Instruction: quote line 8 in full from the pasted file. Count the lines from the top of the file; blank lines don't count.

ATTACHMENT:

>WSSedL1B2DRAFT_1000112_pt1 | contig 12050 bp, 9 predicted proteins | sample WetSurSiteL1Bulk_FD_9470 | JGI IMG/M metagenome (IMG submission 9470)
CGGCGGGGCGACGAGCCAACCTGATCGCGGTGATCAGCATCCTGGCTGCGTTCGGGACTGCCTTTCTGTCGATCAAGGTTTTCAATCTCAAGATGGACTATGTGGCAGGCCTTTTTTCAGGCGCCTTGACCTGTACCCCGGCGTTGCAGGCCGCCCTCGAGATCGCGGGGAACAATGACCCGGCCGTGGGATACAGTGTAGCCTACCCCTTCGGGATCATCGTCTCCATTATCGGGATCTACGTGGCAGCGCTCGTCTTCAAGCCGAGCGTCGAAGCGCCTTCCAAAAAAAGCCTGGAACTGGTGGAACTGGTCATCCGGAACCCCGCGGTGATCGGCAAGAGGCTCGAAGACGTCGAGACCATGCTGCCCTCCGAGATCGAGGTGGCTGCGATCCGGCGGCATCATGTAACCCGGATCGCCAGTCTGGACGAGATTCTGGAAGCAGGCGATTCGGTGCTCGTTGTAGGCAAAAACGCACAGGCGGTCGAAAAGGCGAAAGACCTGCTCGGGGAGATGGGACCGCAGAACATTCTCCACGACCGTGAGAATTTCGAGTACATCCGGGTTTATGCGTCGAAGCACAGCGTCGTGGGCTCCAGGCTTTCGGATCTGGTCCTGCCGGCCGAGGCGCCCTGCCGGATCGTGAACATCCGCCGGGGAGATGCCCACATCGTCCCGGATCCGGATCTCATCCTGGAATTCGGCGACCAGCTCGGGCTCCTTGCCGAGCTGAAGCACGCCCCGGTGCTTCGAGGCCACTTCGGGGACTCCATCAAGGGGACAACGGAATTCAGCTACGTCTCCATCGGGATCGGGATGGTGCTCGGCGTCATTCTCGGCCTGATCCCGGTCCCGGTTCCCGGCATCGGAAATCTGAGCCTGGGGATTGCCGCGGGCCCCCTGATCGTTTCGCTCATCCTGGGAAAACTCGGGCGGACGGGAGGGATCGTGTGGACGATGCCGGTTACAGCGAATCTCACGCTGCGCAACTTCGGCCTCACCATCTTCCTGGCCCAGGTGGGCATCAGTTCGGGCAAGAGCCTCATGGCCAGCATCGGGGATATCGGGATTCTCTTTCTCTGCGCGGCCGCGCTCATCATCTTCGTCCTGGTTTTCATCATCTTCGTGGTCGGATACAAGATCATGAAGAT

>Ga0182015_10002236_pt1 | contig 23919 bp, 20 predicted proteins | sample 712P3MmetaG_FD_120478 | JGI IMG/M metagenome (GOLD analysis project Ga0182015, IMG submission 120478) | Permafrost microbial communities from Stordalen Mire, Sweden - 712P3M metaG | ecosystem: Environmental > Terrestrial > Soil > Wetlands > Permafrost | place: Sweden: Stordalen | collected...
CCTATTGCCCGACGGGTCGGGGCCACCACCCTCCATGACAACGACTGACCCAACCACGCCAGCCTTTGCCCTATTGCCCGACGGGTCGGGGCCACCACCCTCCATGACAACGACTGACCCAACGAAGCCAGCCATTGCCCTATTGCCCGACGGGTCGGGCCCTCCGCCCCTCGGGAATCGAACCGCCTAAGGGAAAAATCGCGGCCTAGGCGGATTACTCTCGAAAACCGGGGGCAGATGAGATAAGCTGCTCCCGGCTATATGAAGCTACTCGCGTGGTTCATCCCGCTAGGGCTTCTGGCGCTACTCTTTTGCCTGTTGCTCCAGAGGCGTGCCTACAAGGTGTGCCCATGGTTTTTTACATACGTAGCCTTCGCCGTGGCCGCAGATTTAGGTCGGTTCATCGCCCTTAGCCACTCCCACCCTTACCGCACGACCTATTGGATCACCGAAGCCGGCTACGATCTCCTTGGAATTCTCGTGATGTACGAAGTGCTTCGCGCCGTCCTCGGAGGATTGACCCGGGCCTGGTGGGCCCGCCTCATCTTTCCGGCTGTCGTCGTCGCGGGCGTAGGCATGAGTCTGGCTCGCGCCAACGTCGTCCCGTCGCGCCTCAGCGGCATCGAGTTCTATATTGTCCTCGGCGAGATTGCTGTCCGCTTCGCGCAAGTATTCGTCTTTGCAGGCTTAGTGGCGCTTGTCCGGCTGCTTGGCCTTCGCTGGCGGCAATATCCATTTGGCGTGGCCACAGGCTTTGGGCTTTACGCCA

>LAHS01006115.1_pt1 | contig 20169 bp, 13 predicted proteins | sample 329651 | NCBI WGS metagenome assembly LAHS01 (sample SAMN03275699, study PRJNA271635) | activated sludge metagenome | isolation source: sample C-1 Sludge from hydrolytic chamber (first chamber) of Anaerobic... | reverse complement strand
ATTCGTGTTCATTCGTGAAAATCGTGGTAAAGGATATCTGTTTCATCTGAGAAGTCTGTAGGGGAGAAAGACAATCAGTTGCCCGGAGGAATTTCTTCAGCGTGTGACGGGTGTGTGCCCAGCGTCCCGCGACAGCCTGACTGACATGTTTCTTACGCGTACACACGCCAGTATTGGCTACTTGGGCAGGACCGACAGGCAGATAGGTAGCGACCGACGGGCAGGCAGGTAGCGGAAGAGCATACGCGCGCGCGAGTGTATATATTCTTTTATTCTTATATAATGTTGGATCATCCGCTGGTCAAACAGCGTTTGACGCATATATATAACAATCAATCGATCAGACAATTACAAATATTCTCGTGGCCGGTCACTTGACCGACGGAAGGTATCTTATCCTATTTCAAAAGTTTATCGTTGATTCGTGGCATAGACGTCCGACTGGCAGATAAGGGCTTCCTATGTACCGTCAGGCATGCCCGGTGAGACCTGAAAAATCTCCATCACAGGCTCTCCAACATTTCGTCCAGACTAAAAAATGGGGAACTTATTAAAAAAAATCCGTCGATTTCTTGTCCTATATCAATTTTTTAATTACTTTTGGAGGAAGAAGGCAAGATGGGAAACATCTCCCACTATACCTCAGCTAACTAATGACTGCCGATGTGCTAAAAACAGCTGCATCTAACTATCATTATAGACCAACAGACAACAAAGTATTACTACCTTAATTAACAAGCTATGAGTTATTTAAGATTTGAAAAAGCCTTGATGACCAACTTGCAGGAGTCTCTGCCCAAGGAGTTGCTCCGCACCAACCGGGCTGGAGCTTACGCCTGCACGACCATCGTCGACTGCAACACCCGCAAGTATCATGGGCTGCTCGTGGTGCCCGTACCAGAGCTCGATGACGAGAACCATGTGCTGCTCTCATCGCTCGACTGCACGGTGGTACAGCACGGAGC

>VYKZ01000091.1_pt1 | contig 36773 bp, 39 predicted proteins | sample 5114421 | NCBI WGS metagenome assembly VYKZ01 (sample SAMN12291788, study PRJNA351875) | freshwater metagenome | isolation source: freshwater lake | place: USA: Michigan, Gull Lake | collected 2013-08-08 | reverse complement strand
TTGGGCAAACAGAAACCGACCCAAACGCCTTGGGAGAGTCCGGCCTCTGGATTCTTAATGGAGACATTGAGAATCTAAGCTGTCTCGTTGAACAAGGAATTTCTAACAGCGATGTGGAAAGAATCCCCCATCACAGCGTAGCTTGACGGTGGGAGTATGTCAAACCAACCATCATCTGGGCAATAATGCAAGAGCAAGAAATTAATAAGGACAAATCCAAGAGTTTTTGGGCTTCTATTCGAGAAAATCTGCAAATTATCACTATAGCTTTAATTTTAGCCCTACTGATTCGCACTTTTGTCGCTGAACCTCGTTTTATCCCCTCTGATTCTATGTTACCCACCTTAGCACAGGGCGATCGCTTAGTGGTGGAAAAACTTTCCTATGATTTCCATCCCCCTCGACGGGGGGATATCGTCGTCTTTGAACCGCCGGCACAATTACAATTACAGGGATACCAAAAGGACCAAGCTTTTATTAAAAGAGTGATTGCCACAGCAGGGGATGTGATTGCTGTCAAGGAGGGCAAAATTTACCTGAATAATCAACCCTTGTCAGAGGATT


TTGGGCAAACAGAAACCGACCCAAACGCCTTGGGAGAGTCCGGCCTCTGGATTCTTAATGGAGACATTGAGAATCTAAGCTGTCTCGTTGAACAAGGAATTTCTAACAGCGATGTGGAAAGAATCCCCCATCACAGCGTAGCTTGACGGTGGGAGTATGTCAAACCAACCATCATCTGGGCAATAATGCAAGAGCAAGAAATTAATAAGGACAAATCCAAGAGTTTTTGGGCTTCTATTCGAGAAAATCTGCAAATTATCACTATAGCTTTAATTTTAGCCCTACTGATTCGCACTTTTGTCGCTGAACCTCGTTTTATCCCCTCTGATTCTATGTTACCCACCTTAGCACAGGGCGATCGCTTAGTGGTGGAAAAACTTTCCTATGATTTCCATCCCCCTCGACGGGGGGATATCGTCGTCTTTGAACCGCCGGCACAATTACAATTACAGGGATACCAAAAGGACCAAGCTTTTATTAAAAGAGTGATTGCCACAGCAGGGGATGTGATTGCTGTCAAGGAGGGCAAAATTTACCTGAATAATCAACCCTTGTCAGAGGATT